By Tami Luhby and Tal Yellin, CNN
The white-hot labor market has driven up wages faster than at any time since the mid-1980s, as employers struggle to attract — and retain — workers.
But Americans aren’t rolling in dough. Inflation has also surged, with the Consumer Price Index rising by 8.3% in the 12 months ending in April. This means the cost of essentials is eating away at workers’ fatter paychecks.
A lot of the pain is coming at the gas pump and supermarket checkout. Buying a house has become a lot more expensive too, with mortgage rates above 5%.
Now, some Americans are cutting back their discretionary spending and dipping into their savings, said Scott Hoyt, senior director at Moody’s Analytics.
“Clearly, the fact that costs are rising so much — and for many folks, more than their wages — is having an impact,” Hoyt said.
Just how much more do gas, mortgages and food cost these days, compared to the hike in wages? CNN Business took a look.
The median hourly wage for full-time workers was $1.70 higher in April than it was a year earlier, according to the Federal Reserve Bank of Atlanta’s Wage Growth Tracker. For those with a 40-hour work week, that is an increase of $68 a week — the highest since the bank began keeping records in 1997.
Full-time workers are making 6.2% more than they were in April 2021. Over the course of a year, the boost in pay would come to $3,536.
Gas prices have soared in recent months. Demand is stronger as Americans resume traveling and commuting, but supply issues continue due to Russia’s invasion of Ukraine, retirements at US refineries and reduced oil production by the US and OPEC. The latter recently agreed to pump more oil over the next two months.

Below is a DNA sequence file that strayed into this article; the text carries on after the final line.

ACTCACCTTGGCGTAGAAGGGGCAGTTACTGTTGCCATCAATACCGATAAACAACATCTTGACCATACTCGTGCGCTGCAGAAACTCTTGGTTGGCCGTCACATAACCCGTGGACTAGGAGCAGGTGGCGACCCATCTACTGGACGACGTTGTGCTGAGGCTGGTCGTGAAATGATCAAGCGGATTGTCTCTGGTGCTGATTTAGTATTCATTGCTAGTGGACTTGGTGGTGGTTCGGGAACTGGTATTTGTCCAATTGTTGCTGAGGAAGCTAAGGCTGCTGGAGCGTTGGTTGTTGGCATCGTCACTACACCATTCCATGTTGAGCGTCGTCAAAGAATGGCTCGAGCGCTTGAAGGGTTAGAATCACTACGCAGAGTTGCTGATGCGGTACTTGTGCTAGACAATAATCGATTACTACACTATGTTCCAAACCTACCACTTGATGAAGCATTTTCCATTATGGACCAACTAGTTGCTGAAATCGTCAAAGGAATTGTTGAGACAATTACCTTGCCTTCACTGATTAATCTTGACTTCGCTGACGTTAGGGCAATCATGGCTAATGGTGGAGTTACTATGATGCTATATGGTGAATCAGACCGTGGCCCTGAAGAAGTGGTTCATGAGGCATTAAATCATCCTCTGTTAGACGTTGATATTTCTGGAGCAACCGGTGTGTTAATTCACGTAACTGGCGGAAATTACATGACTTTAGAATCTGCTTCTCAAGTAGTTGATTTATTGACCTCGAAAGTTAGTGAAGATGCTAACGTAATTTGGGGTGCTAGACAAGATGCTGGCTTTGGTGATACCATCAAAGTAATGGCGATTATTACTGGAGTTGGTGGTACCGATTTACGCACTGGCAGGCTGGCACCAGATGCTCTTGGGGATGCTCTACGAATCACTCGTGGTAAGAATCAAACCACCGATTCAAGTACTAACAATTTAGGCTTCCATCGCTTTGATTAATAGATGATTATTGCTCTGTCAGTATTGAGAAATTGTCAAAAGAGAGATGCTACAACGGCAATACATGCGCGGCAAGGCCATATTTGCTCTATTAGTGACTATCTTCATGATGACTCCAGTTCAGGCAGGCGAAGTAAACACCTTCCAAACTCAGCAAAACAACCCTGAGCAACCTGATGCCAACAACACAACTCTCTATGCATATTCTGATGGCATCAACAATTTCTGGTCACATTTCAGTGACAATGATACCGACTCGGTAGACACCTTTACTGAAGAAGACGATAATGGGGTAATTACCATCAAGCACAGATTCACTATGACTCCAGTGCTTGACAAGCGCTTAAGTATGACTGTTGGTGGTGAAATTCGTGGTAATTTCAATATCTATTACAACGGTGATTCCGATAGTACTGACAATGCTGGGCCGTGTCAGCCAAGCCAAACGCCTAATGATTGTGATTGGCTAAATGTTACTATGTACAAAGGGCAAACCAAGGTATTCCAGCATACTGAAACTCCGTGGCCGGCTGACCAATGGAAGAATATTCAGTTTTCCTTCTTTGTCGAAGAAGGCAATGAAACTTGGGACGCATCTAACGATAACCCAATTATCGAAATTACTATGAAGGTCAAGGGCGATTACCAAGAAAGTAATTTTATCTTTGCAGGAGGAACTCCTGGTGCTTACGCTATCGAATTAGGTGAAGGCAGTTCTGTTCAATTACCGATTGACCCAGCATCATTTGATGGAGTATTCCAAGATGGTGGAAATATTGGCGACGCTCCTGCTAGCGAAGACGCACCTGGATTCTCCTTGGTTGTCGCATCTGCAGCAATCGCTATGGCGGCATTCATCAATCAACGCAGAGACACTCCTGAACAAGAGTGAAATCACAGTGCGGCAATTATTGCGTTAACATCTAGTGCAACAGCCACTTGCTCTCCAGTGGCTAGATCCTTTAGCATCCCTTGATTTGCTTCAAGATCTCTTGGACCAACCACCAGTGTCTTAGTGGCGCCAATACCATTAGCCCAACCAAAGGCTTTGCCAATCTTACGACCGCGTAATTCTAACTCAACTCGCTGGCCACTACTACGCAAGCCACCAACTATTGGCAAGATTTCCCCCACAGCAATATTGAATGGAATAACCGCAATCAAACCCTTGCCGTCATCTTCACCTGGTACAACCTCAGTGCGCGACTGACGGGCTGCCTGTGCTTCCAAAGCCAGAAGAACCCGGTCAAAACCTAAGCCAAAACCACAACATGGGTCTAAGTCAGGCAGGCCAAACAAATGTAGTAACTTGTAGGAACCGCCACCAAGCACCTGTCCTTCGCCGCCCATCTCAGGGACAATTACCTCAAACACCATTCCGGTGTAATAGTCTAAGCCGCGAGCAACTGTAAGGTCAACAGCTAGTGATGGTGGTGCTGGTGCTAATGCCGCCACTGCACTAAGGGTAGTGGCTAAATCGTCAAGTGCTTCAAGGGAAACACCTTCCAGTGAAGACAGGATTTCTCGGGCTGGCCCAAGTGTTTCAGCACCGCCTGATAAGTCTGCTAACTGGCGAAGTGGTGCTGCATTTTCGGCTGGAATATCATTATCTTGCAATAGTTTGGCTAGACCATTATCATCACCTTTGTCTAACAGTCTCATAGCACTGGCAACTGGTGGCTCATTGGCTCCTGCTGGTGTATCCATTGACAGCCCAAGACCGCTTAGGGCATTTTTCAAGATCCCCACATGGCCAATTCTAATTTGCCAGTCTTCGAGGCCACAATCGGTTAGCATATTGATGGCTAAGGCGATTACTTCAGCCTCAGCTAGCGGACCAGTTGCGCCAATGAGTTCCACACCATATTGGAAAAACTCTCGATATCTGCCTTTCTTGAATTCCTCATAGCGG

Nationwide, a gallon of gas cost $4.87 on June 6, compared to $3.05 a year earlier, according to AAA. Prices have hit fresh highs in recent days — a month ago, a gallon of gas cost $4.28.
A year-over-year increase of $1.81 translates into a nearly $1,551 jump in annual household spending on gas, according to Moody’s Analytics.
The price hike has forced many Americans to make tough choices, including how often they can visit with family, what jobs they can take and where they can vacation this summer.
Mortgage rates have risen sharply since January, though the spike has eased a bit in recent weeks.
The average rate for a 30-year, fixed-rate mortgage was 5.09% in the week ending June 2, compared to 2.99% a year earlier, according to Freddie Mac.
The rate hike means that a homebuyer who puts 20% down on a $375,500 home and finances the rest with a 30-year, fixed-rate mortgage will pay nearly $4,400 more a year and about $131,150 more in cumulative interest payments over the life of the loan, according to Freddie Mac.
Higher rates have prompted a slowdown in the housing market, which boomed during the pandemic. The rising cost of borrowing has made it even harder to afford a home and has pushed some prospective buyers out of the market altogether.
Shopping at the supermarket has become a lot more expensive over the past year, with the price of eggs, ground beef, apples, carbonated beverages and other items rising by double-digit percentages, according to IRI, which tracks data from 66,000 stores nationwide.
Nearly all shoppers surveyed by IRI in May said they are concerned about food inflation, and about three-quarters said they are making at least one change to their shopping behavior. About half are looking for sales or deals more often, more than a third are cutting back on non-essentials and a quarter are switching to lower-cost options more often.
These shifts are helping to blunt the impact of inflation, said Jonna Parker, principal of IRI Fresh. The $304 increase in annual spending equates to a jump of 4.1% — less than the price hike of many of shoppers’ favorite items.
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CNN Business’ Anna Bahney contributed to this report.